January 25, 2004
Deepa Bharath Editor's note: Beginning today, we offer a new weekly feature called Living Memories. It won't be the story of former city leaders or captains of industry, it will be a story of a lives lived outside of the public spotlight, yet lives that warmed the hearts of those who knew them best. You only had to meet Aron Negron once to love him a lifetime. An hour, a day, a month. It didn't matter how long you've known Aron. You saw the same, unassuming smile.
March 8, 2005
Michael Miller He has a delicate physical condition -- for two years, he has been confined to a wheelchair -- but Dusty Brandom won't be treated like a patient in Lincoln Elementary School's production of "Oliver!" In fact, he gets to play the villain. Dusty, a sixth-grader at Lincoln who has muscular dystrophy, would like to be a rock star -- he writes his own songs, plays guitar and loves Jimi Hendrix -- but this week at Lincoln, he is a different kind of performer.
December 18, 2004
Husein Mashni Having an American passport makes me one of the few people who can actually go in and out of the Gaza Strip these days. But it's not easy. I live in Khan Younis, south of the Abu Holie checkpoint, which means I have to go through that checkpoint, which is in the middle of the Gaza Strip, to get to the Erez checkpoint in the north, where the national border between Israel and the Gaza Strip is. Even if you're the president, when you come to Abu Holie, you sit and wait with the rest.
March 16, 2003
Gay Wassall-Kelly Dick Dale, "King of the Surf Guitar," was a self-taught guitarist -- a lefty playing a right-handed guitar upside down. He mastered almost every instrument and he knew how to sing. He moved to California in 1954, immediately finding the perfect surfing spot, the tip of Balboa Peninsula -- the Wedge. By 1959, only five years out of high school, he began performing locally and drawing notoriety. With his growing popularity, he added a few musicians and tagged them the "Del-Tones," which by then attracted standing-room only audiences.
June 25, 2009
When local musician Jeremy Ashida goes off to tour the Midwest this summer, he won’t have a tour bus — he won’t even book any hotel rooms. To find a place to rest his head each night, the 23-year-old plans to rely on the kindness of fans and new friends. If he gets stuck without a bed, he’s also bringing a tent. Making new friends comes easily to Ashida; thanks to his social networking efforts, his music page has had millions of hits on MySpace — primarily from teens, tweens and young adults — and he’s sold tens of thousands of songs on iTunes.
January 28, 2005
Tom Titus Playwright August Wilson's theatrical backyard is Pittsburgh's predominantly black Hill District, where his Pulitzer Prize-winning dramas "Fences" and "The Piano Lesson" unfolded. It's a rundown section of town where, inevitably, dreams go to die. In "Seven Guitars," now on stage at UC Irvine's Claire Trevor Theater, Wilson's indelible characters laugh, love, fight, sing and, yes, kill. We know shortly after the play begins that the central character's dreams of musical stardom will be cruelly snuffed out -- we just don't know how, when or why. Director Eli Simon and his splendid cast bring Wilson's slice of life among the less fortunate to a resonating pitch, recalling a time -- 1948 -- when African Americans were just beginning to rebel against second-class citizenship.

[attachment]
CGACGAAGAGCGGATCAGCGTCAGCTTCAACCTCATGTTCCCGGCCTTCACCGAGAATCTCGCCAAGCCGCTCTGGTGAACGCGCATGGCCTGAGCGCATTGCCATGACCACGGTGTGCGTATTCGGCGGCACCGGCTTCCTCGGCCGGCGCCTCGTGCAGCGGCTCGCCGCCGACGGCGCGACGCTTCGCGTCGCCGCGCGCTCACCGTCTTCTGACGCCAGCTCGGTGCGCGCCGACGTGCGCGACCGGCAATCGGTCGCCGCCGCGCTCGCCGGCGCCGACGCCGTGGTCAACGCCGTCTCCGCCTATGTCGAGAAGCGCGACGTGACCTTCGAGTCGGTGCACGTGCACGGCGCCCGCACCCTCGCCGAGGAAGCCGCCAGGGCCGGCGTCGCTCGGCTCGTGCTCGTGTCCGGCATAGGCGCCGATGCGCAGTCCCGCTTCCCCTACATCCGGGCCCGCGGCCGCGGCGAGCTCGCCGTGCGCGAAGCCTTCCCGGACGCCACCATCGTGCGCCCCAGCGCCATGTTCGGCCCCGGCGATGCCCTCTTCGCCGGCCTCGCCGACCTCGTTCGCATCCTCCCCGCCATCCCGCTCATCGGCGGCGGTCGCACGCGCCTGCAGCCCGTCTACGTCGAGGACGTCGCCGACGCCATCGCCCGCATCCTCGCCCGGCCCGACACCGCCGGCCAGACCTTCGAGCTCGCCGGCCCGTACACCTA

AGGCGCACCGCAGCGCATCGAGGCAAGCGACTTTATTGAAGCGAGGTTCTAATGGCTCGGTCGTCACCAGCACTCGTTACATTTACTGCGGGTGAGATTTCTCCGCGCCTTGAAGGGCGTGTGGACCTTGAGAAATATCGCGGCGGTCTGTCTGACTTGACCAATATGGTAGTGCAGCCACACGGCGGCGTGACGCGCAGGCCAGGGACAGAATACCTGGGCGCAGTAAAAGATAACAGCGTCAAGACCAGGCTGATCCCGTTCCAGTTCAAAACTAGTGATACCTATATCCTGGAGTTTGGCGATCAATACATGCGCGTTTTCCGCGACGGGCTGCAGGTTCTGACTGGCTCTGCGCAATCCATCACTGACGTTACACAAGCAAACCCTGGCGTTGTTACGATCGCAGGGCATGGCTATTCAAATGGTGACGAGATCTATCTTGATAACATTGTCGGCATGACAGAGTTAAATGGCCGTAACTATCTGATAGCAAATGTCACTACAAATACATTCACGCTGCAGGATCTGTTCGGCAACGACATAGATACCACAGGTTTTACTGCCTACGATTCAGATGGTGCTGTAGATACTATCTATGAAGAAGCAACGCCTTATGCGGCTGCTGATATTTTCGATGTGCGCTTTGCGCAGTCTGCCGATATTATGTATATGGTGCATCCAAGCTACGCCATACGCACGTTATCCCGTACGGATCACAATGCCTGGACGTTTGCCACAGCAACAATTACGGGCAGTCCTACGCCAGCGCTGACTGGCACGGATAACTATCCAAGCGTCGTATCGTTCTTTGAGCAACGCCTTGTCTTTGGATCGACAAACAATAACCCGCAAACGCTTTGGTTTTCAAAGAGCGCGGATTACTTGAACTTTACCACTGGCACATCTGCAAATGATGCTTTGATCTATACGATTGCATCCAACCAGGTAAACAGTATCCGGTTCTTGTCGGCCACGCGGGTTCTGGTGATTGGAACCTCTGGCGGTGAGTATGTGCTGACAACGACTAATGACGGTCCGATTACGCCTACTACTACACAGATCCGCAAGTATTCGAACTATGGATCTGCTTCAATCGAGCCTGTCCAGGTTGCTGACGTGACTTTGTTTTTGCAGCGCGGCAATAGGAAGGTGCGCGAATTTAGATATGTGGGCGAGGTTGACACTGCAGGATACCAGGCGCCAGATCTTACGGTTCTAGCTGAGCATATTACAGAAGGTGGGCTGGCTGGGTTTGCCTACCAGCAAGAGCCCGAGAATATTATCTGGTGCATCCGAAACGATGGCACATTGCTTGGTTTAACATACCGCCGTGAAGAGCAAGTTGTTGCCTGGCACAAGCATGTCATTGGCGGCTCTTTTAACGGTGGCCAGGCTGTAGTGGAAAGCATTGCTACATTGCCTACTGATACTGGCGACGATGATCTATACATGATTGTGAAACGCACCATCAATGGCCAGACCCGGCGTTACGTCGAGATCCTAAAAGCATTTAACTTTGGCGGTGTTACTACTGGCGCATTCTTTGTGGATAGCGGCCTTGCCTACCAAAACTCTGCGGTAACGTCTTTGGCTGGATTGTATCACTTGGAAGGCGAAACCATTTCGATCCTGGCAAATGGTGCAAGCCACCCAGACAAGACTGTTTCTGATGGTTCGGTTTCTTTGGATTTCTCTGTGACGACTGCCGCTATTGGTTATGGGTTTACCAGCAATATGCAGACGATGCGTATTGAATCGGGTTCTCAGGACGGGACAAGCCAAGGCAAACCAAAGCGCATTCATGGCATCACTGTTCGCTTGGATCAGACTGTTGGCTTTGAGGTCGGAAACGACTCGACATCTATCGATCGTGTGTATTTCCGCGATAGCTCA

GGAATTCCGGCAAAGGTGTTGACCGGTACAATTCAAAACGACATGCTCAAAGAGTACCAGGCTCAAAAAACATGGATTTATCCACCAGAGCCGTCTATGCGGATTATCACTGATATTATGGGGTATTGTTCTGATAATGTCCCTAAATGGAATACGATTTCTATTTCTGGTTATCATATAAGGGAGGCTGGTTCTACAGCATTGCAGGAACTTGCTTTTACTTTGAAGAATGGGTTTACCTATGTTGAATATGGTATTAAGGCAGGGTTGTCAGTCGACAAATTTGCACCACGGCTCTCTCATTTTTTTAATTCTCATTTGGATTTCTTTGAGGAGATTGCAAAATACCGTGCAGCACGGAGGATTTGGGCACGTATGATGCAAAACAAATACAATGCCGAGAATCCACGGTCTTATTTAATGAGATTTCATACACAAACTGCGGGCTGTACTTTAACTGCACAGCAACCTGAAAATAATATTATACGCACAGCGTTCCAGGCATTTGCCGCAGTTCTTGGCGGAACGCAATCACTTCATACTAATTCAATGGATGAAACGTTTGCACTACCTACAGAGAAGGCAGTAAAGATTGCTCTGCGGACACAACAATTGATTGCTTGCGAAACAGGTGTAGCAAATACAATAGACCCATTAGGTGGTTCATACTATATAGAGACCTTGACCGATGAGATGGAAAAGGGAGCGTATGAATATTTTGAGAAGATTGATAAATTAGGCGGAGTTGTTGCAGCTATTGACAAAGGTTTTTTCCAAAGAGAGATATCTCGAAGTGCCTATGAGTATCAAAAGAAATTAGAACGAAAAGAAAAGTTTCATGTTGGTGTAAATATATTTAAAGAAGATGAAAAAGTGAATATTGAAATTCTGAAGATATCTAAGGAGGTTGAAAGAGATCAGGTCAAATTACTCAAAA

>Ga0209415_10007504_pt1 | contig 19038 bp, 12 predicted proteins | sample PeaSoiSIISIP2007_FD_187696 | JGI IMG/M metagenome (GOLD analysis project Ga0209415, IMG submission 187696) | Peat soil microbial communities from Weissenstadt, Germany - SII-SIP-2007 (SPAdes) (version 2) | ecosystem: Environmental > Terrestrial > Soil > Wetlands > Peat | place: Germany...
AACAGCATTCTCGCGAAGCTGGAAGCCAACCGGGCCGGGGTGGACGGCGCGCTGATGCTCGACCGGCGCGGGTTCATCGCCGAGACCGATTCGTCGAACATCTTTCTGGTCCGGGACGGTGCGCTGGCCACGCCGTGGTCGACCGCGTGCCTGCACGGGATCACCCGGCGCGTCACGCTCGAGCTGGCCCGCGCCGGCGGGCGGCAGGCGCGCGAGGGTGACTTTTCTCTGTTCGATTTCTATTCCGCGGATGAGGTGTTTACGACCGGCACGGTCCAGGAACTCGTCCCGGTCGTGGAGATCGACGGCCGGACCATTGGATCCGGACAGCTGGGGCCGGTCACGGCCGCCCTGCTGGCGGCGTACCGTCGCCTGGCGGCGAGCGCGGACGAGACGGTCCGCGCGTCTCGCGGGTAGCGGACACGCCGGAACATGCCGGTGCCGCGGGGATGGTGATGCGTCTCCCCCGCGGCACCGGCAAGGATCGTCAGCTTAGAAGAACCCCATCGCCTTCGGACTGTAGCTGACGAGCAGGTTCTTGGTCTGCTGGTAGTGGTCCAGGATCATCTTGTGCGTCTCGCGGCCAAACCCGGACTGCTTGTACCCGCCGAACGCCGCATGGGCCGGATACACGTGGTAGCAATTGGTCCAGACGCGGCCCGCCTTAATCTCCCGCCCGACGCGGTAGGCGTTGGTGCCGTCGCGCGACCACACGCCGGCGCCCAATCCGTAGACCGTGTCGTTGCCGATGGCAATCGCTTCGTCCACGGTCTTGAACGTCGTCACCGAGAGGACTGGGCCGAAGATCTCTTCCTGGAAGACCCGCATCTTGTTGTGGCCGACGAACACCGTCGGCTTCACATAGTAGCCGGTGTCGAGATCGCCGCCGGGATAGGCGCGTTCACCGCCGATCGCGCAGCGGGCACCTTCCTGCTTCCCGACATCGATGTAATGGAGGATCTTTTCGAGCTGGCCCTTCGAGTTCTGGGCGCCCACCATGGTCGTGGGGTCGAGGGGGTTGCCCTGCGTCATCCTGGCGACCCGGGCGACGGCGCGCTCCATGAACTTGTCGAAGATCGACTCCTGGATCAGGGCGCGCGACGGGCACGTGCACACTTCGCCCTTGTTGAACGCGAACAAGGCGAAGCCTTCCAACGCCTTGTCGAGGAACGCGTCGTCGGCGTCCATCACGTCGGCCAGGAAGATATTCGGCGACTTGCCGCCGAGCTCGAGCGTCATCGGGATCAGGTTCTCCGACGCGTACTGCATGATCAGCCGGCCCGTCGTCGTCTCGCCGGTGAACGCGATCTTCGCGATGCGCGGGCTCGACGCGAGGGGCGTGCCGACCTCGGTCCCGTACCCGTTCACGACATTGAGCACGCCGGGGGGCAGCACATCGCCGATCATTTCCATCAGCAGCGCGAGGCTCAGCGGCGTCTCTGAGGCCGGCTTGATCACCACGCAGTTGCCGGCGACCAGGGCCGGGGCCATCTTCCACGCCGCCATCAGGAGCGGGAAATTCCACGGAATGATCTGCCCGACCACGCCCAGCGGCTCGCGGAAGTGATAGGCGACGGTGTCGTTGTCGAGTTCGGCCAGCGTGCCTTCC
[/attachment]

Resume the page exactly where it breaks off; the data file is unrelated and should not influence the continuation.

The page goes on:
December 26, 2007
Those looking to become rock stars can find everything they need to wail at the Tex Us Guitar Show at the Orange County Fair and Exposition Center. Items will be shown and sold from 10 a.m. to 5 p.m. Saturday, Jan. 19 and from 10 a.m. to 4 p.m. Sunday, Jan. 20. The show will have regular music appliances, such as amps, drums, books, parts, sound gear and guitars, but will also have specialty items such as violins, memorabilia, mandolins and banjos. Representatives from manufacturers, retail stores, guitar repair services and online companies will be in attendance.
May 24, 2007
For a half a dozen years, a CD player parked on a shelf in my dinky Newport Center office sat idle. I never bothered to plug the thing in. There wasn't a need. That's because an amiable chap named Francis Richard Nichol III — the Guitar Man as I was wont to call him, though his stone-washed, everyday name was Nic — occupied a similarly dinky space one door over. And the sound that spilled through our common wall and flowed out of the mail slot in his door was sufficient.
October 16, 2008
Antwon Byrd is not what you call a vocal leader. He said so. Byrd writes his feelings on paper. He plays them on a bass guitar. Byrd is as much an artist as he is a football player at Costa Mesa High. Coming up with poetic verses and smoothly plucking strings are a contrast to the collisions on the field. The first two allow the senior to express himself. “It’s just a way for me to escape reality sometimes,” Byrd said. With the Mustangs’ 0-5 start to the season, who could blame Byrd?
November 29, 2013
Church opened on a Sunday morning in October with a Buffalo Springfield song. Glenn Parrish stood up and strummed a guitar; its finish was worn where he rests his elbow when he talks between songs. He danced, bending his lanky legs as he launched into the first lines. "There's something happening here. What it is ain't exactly clear. " About 15 people sat around him in a circle of slouchy chairs and wide couches. Some clapped and sang. Others sat and listened.